Wednesday, January 1, 2014

The Sinking of the RMS Tayleur -- The Lost Story of the Victorian Titanic

I love cruises. You may have read about my experiences on various AIDA ships and my runner-up fame in the Mr. Pacific Princess contest (I really really should have won with my ballerina performance). The phenomenon of the pleasure cruise with its endless buffets, high-tech gyms, massage therapists and ABBA shows--emotional rollercoasters in themselves; I was the guy sobbing through 'Thank You For the Music' on the first row--is relatively modern. Really really modern in fact.

Just 150 years ago ship travel was vastly different. Passengers were used to bringing their own provisions, and they were also prepared to endure every possible horror to make the journey. And although these ships were basically spartan emigrant ships, the concept of comfort on the high seas was in its infancy.

Gill Hoffs' new book, The Sinking of the RMS Tayleur, grabbed me out of bed last night like a storm. I'd begun reading the book on my way to Berlin yesterday and just had to know how it turned out. Yes, just like the Titanic, it sinks. That was clear from the title. But there are so many questions surrounding the sinking and the individual fates of the emigrants aboard the ship--tragedies and triumphs so compellingly and respectfully portrayed by the author.

Bound for Melbourne, Australia from Liverpool the RMS Tayleur sailed with more than 650 people on board. It was 1854, a time when thousands of ships met disastrous ends asea and sometimes even in ports just metres away from safety. The RMS Tayleur would meet her end ramming into the small, rocky Lambay Island in the Irish Sea off the coast of County Dublin-- in mysterious circumstances, which have never been completely explained.

Gill Hoffs sets the scene generously with striking, often unsettling detail; and her descriptions of mid-nineteenth-century ship travel and the surrounding social conditions are convincingly well researched. These things alone would have kept me reading, but the jewels of this book are certainly the voices. The author resurrects the passengers of the RMS Tayleur and their stories in an approachable style that also serves as a suiting memorial to this tragedy.

From the sailing and sinking to the ensuing inquest, each moment comes alive through dozens of eye-witness accounts. Hoffs has compliled a thorough and thoroughly engaging multi-voiced work. And I'm so glad Hoffs made the decision to include so much of the survivors' own words, as well as those from at least one passenger who didn't survive. Hoffs gives the reader not only a feel for the times but also a feel for how the people spoke in mid-nineteenth-century England.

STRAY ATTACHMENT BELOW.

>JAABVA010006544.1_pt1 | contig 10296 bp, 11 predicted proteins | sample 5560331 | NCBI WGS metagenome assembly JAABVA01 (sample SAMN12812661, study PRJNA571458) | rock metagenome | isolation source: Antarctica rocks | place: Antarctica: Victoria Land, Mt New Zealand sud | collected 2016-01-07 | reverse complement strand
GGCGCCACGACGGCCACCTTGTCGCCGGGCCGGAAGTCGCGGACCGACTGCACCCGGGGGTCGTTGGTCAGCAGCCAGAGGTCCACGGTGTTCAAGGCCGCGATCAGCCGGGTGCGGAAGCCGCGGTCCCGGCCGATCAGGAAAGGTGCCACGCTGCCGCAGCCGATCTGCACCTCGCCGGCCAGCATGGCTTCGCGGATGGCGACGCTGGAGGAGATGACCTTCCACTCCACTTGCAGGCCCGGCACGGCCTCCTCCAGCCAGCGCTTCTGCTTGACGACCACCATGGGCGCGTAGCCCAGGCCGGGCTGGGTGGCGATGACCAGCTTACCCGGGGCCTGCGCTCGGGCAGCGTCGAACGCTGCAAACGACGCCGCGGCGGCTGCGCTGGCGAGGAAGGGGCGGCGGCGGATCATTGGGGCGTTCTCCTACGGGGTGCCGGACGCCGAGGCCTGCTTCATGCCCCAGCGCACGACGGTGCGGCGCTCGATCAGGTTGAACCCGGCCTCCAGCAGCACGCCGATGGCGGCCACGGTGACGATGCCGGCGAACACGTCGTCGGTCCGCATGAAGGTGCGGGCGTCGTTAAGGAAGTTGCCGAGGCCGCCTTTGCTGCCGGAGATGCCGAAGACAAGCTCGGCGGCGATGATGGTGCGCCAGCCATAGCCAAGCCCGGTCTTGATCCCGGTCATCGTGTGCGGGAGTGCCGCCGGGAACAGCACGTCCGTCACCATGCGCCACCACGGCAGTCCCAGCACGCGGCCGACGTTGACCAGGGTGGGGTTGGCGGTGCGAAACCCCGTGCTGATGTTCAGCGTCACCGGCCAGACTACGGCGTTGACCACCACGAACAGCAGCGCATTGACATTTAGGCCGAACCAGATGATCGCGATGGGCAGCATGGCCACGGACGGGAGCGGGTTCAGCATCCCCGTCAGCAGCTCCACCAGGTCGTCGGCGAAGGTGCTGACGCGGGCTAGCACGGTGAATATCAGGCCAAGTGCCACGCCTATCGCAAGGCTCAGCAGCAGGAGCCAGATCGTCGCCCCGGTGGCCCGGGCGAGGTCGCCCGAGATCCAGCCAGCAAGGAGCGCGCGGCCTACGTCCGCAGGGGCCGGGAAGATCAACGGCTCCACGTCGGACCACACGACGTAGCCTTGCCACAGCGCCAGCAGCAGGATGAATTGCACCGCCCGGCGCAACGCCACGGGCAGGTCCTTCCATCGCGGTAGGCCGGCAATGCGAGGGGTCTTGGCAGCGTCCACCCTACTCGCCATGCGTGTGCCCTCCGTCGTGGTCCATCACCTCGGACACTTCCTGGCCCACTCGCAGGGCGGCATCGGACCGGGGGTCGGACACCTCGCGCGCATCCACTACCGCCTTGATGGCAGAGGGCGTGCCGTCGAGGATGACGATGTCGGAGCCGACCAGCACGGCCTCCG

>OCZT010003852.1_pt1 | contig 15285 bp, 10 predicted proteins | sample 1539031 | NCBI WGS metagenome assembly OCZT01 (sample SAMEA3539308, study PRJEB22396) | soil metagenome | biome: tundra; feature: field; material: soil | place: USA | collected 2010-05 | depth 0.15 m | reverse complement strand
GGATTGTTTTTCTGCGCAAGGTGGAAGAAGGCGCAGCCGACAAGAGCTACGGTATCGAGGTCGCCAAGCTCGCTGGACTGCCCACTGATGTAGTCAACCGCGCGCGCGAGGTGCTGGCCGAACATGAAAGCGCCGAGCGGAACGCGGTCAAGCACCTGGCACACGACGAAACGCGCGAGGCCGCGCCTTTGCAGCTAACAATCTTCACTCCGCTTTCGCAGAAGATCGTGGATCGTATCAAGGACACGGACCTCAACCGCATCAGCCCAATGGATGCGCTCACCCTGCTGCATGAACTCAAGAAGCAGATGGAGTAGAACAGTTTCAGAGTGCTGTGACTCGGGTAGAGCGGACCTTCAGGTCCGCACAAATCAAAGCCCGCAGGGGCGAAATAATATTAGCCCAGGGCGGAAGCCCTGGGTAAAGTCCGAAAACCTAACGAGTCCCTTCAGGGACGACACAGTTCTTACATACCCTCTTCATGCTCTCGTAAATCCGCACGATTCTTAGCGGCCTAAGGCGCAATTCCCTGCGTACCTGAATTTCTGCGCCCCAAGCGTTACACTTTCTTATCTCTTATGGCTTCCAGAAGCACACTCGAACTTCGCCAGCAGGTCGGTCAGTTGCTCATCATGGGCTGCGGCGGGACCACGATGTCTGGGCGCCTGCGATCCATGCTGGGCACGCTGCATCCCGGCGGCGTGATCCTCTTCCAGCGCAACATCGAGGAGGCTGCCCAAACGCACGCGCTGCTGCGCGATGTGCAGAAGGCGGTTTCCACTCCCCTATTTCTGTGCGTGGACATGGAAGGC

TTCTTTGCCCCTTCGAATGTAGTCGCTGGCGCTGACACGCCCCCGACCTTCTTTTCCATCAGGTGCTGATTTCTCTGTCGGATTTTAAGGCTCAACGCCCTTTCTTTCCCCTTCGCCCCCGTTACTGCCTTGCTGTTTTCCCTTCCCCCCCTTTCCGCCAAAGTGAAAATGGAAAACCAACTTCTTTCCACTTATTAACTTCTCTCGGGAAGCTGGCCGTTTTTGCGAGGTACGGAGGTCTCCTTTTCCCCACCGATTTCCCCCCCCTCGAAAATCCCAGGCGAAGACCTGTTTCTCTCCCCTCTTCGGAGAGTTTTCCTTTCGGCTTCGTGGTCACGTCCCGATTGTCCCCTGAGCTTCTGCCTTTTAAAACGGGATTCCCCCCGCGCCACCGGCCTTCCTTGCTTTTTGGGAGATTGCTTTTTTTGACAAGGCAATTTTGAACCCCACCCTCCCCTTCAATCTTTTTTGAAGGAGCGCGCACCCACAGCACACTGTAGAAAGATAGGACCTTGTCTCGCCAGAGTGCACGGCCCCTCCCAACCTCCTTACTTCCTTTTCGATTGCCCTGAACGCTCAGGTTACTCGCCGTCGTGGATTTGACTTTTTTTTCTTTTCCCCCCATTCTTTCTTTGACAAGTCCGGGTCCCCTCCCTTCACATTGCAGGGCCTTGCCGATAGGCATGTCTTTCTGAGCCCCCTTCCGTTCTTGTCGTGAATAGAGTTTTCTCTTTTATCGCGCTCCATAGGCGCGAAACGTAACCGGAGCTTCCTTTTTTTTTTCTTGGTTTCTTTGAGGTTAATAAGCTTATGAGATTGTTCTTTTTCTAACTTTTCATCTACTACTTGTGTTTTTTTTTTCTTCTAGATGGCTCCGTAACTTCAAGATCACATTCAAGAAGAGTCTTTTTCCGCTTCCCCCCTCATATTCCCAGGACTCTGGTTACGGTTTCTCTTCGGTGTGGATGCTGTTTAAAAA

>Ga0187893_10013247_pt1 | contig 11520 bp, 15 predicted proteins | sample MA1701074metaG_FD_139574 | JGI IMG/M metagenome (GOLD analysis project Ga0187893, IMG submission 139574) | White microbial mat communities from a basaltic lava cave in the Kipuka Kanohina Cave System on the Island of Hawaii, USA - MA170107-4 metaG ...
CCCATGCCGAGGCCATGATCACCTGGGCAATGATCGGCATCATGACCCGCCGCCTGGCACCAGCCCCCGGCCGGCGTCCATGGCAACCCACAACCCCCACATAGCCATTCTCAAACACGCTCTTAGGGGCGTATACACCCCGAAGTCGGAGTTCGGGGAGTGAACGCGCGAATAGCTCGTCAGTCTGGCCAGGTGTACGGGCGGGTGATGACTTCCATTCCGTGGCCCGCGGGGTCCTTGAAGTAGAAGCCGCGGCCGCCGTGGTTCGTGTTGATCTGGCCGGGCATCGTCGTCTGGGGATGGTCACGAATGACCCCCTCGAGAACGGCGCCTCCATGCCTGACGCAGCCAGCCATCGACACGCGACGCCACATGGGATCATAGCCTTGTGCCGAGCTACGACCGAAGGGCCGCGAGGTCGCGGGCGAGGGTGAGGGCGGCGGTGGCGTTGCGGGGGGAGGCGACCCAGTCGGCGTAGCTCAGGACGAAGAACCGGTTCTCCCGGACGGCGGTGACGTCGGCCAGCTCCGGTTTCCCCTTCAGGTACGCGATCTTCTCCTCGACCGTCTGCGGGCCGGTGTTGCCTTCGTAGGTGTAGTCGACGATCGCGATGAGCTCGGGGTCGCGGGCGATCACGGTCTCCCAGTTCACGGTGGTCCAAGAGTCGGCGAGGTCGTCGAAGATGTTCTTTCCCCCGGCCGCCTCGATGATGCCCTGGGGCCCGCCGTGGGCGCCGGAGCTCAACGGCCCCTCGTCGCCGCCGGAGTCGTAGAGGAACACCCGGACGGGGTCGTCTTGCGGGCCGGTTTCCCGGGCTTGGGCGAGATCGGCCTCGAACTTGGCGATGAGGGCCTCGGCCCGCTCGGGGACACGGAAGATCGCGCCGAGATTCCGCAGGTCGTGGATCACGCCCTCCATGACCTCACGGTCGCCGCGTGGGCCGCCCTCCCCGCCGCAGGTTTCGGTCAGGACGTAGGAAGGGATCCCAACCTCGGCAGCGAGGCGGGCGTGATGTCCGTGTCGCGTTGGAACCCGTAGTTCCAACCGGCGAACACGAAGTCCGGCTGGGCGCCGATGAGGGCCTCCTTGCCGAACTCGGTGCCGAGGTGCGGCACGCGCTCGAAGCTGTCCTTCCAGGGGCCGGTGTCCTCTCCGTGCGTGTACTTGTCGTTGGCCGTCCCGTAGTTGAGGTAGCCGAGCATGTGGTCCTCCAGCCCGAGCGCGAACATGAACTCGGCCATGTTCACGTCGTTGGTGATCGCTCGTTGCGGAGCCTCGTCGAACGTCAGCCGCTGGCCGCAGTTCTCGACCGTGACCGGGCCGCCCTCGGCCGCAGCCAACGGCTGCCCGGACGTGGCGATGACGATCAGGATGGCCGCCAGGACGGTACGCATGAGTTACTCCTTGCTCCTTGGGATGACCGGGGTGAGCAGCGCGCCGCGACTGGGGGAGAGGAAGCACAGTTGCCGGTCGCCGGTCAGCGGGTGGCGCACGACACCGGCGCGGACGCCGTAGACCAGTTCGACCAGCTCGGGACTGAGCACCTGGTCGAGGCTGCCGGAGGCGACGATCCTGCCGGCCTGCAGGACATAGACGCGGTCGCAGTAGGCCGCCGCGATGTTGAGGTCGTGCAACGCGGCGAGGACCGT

Hoffs also posits a possible contributing factor to the tragedy, an intriguing hypothesis that I won't divulge. I'm sure you'll want to read it for yourself. If you are keen on the history of ship travel--and even if you aren't; I'm not, except for my occasional AIDA cruise, and I loved this book--you'll love this one too.

The Sinking of the RMS Tayleur: the Lost Story of the Victorian Titanic (Pen and Sword, 160 pages)
Also by Gill Hoffs, Wild (Pure Slush, 146 pages). Read my interview with Hoffs HERE.

I must be off,
Christopher
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Christopher Allen is the author of Conversations with S. Teri O'Type (a Satire), an episodic adult cartoon about a man struggling with expectations. Allen's award-winning fiction and non-fiction have appeared or are forthcoming in Indiana Review, SmokeLong Quarterly's Best of the First Ten Years anthology, Prime Number Magazine, Crack the Spine, Feathertale, The Best of Every Day Fiction, Pure Slush, Bootsnall Travel and Chicken Soup for the Soul. A finalist at Glimmer Train in 2011, Allen has been nominated for Best of the Net and the Pushcart Prize twice. He is the managing editor of the daily litzine Metazen.  

7 comments:

  1. Wow - thank you for such an incredible review! Wish I could have seen you as Mr Pacific Princess - I'm sure you deserved to win. Any photos of the ballerina costume?

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  2. You're very welcome, Gill. It's an excellent read. Um, I'm sure there are hundreds of photos of my performance aboard the Pacific Princess, but I don't have them . . . sadly.

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  3. Thank you for this review! I am now interested in reading it. Thank you for sharing.

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    1. Hi, Mary! Thanks for stopping by. If you like Bill Bryson type books, you'll like this one!

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  4. The Victorian Titanic, it sounds really interesting. Will they also make a movie?

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    1. Hmmm. I don't know. Maybe the author, Gill Hoffs, would know more about that. It would make a good movie. Some of the personal stories are definitely worth it.

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  5. Apologies for the late reply - things have been somewhat hectic (in a good way!). Thank you for the lovely comment, Laura, much appreciated! As for the movie idea, y'know, when I was researching the stories of the people involved in the wreck, and the wreck as a whole, I was amazed that this tragedy had basically been lost to history and wasn't better known. I think it would make an incredible film and if James Cameron (or anyone else) fancied making "The Victorian Titanic" I certainly wouldn't say no! Hope you enjoy the book :)

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